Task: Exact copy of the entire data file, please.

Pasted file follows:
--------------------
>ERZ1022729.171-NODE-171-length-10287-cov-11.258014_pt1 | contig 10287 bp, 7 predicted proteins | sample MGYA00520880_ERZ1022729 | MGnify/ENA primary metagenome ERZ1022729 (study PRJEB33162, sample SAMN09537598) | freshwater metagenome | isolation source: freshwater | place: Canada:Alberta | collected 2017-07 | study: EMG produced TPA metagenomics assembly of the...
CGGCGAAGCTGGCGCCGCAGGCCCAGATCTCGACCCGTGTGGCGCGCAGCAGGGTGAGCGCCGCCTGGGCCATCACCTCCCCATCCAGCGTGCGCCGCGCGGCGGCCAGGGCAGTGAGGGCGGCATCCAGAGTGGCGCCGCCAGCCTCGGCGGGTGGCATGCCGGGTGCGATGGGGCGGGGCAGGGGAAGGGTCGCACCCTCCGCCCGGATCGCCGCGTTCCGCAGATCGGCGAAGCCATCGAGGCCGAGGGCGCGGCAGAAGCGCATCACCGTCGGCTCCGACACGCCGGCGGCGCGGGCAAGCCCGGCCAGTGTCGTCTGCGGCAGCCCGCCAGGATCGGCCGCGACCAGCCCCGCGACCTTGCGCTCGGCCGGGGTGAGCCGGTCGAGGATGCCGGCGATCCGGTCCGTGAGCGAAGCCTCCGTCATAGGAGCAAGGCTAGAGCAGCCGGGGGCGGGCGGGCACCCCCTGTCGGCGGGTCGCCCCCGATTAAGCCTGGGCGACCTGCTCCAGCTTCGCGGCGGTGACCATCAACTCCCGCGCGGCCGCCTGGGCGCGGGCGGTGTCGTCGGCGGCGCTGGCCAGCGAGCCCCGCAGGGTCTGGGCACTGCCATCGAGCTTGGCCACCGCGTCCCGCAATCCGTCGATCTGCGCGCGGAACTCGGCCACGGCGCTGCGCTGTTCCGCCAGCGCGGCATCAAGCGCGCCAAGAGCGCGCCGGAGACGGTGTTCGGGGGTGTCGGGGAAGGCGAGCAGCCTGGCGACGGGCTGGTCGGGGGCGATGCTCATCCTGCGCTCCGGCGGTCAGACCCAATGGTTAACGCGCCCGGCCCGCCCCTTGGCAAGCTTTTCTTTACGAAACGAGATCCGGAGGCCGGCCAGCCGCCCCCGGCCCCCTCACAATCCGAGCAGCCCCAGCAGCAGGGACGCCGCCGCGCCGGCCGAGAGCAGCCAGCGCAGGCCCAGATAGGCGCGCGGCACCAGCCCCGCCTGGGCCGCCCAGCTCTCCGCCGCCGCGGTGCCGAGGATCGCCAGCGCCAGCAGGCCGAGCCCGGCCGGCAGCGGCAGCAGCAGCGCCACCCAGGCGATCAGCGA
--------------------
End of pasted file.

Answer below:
>ERZ1022729.171-NODE-171-length-10287-cov-11.258014_pt1 | contig 10287 bp, 7 predicted proteins | sample MGYA00520880_ERZ1022729 | MGnify/ENA primary metagenome ERZ1022729 (study PRJEB33162, sample SAMN09537598) | freshwater metagenome | isolation source: freshwater | place: Canada:Alberta | collected 2017-07 | study: EMG produced TPA metagenomics assembly of the...
CGGCGAAGCTGGCGCCGCAGGCCCAGATCTCGACCCGTGTGGCGCGCAGCAGGGTGAGCGCCGCCTGGGCCATCACCTCCCCATCCAGCGTGCGCCGCGCGGCGGCCAGGGCAGTGAGGGCGGCATCCAGAGTGGCGCCGCCAGCCTCGGCGGGTGGCATGCCGGGTGCGATGGGGCGGGGCAGGGGAAGGGTCGCACCCTCCGCCCGGATCGCCGCGTTCCGCAGATCGGCGAAGCCATCGAGGCCGAGGGCGCGGCAGAAGCGCATCACCGTCGGCTCCGACACGCCGGCGGCGCGGGCAAGCCCGGCCAGTGTCGTCTGCGGCAGCCCGCCAGGATCGGCCGCGACCAGCCCCGCGACCTTGCGCTCGGCCGGGGTGAGCCGGTCGAGGATGCCGGCGATCCGGTCCGTGAGCGAAGCCTCCGTCATAGGAGCAAGGCTAGAGCAGCCGGGGGCGGGCGGGCACCCCCTGTCGGCGGGTCGCCCCCGATTAAGCCTGGGCGACCTGCTCCAGCTTCGCGGCGGTGACCATCAACTCCCGCGCGGCCGCCTGGGCGCGGGCGGTGTCGTCGGCGGCGCTGGCCAGCGAGCCCCGCAGGGTCTGGGCACTGCCATCGAGCTTGGCCACCGCGTCCCGCAATCCGTCGATCTGCGCGCGGAACTCGGCCACGGCGCTGCGCTGTTCCGCCAGCGCGGCATCAAGCGCGCCAAGAGCGCGCCGGAGACGGTGTTCGGGGGTGTCGGGGAAGGCGAGCAGCCTGGCGACGGGCTGGTCGGGGGCGATGCTCATCCTGCGCTCCGGCGGTCAGACCCAATGGTTAACGCGCCCGGCCCGCCCCTTGGCAAGCTTTTCTTTACGAAACGAGATCCGGAGGCCGGCCAGCCGCCCCCGGCCCCCTCACAATCCGAGCAGCCCCAGCAGCAGGGACGCCGCCGCGCCGGCCGAGAGCAGCCAGCGCAGGCCCAGATAGGCGCGCGGCACCAGCCCCGCCTGGGCCGCCCAGCTCTCCGCCGCCGCGGTGCCGAGGATCGCCAGCGCCAGCAGGCCGAGCCCGGCCGGCAGCGGCAGCAGCAGCGCCACCCAGGCGATCAGCGA